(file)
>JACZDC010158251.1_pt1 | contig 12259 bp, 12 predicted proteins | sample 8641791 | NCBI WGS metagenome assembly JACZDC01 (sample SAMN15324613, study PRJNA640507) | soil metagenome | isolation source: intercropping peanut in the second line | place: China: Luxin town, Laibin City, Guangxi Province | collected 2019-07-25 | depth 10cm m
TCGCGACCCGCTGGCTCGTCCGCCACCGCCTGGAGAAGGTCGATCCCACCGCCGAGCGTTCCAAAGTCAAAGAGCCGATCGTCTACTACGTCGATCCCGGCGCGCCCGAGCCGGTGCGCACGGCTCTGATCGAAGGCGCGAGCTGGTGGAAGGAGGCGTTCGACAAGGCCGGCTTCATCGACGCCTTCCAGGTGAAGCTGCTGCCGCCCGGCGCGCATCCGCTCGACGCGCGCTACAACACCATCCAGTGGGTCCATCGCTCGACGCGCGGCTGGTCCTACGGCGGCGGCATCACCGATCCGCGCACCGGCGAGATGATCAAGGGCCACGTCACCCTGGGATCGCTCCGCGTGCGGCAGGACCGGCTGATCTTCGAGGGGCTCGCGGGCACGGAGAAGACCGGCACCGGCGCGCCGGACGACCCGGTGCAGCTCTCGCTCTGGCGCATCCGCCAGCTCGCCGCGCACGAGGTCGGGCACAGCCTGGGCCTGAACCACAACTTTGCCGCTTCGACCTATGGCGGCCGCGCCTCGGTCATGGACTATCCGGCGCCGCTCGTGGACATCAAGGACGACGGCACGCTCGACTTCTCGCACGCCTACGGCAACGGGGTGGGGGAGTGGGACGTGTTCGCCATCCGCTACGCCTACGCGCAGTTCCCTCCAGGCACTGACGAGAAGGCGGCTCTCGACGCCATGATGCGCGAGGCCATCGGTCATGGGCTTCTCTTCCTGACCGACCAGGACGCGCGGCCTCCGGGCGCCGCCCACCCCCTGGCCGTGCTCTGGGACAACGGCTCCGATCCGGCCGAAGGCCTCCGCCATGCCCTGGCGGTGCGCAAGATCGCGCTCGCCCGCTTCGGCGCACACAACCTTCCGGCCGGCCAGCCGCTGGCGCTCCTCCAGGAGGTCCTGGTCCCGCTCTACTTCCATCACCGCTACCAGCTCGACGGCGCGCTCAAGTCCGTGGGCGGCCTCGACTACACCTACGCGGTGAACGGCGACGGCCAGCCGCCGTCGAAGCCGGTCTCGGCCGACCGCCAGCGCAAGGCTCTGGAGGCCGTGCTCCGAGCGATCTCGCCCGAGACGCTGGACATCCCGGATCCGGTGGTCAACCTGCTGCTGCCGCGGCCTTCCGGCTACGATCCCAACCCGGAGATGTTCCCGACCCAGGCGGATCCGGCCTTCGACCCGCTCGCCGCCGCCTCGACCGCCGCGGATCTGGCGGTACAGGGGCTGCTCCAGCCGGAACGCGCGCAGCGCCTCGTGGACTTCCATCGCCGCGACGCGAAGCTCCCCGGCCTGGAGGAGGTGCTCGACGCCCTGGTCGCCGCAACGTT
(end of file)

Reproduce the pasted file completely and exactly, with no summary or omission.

>JACZDC010158251.1_pt1 | contig 12259 bp, 12 predicted proteins | sample 8641791 | NCBI WGS metagenome assembly JACZDC01 (sample SAMN15324613, study PRJNA640507) | soil metagenome | isolation source: intercropping peanut in the second line | place: China: Luxin town, Laibin City, Guangxi Province | collected 2019-07-25 | depth 10cm m
TCGCGACCCGCTGGCTCGTCCGCCACCGCCTGGAGAAGGTCGATCCCACCGCCGAGCGTTCCAAAGTCAAAGAGCCGATCGTCTACTACGTCGATCCCGGCGCGCCCGAGCCGGTGCGCACGGCTCTGATCGAAGGCGCGAGCTGGTGGAAGGAGGCGTTCGACAAGGCCGGCTTCATCGACGCCTTCCAGGTGAAGCTGCTGCCGCCCGGCGCGCATCCGCTCGACGCGCGCTACAACACCATCCAGTGGGTCCATCGCTCGACGCGCGGCTGGTCCTACGGCGGCGGCATCACCGATCCGCGCACCGGCGAGATGATCAAGGGCCACGTCACCCTGGGATCGCTCCGCGTGCGGCAGGACCGGCTGATCTTCGAGGGGCTCGCGGGCACGGAGAAGACCGGCACCGGCGCGCCGGACGACCCGGTGCAGCTCTCGCTCTGGCGCATCCGCCAGCTCGCCGCGCACGAGGTCGGGCACAGCCTGGGCCTGAACCACAACTTTGCCGCTTCGACCTATGGCGGCCGCGCCTCGGTCATGGACTATCCGGCGCCGCTCGTGGACATCAAGGACGACGGCACGCTCGACTTCTCGCACGCCTACGGCAACGGGGTGGGGGAGTGGGACGTGTTCGCCATCCGCTACGCCTACGCGCAGTTCCCTCCAGGCACTGACGAGAAGGCGGCTCTCGACGCCATGATGCGCGAGGCCATCGGTCATGGGCTTCTCTTCCTGACCGACCAGGACGCGCGGCCTCCGGGCGCCGCCCACCCCCTGGCCGTGCTCTGGGACAACGGCTCCGATCCGGCCGAAGGCCTCCGCCATGCCCTGGCGGTGCGCAAGATCGCGCTCGCCCGCTTCGGCGCACACAACCTTCCGGCCGGCCAGCCGCTGGCGCTCCTCCAGGAGGTCCTGGTCCCGCTCTACTTCCATCACCGCTACCAGCTCGACGGCGCGCTCAAGTCCGTGGGCGGCCTCGACTACACCTACGCGGTGAACGGCGACGGCCAGCCGCCGTCGAAGCCGGTCTCGGCCGACCGCCAGCGCAAGGCTCTGGAGGCCGTGCTCCGAGCGATCTCGCCCGAGACGCTGGACATCCCGGATCCGGTGGTCAACCTGCTGCTGCCGCGGCCTTCCGGCTACGATCCCAACCCGGAGATGTTCCCGACCCAGGCGGATCCGGCCTTCGACCCGCTCGCCGCCGCCTCGACCGCCGCGGATCTGGCGGTACAGGGGCTGCTCCAGCCGGAACGCGCGCAGCGCCTCGTGGACTTCCATCGCCGCGACGCGAAGCTCCCCGGCCTGGAGGAGGTGCTCGACGCCCTGGTCGCCGCAACGTT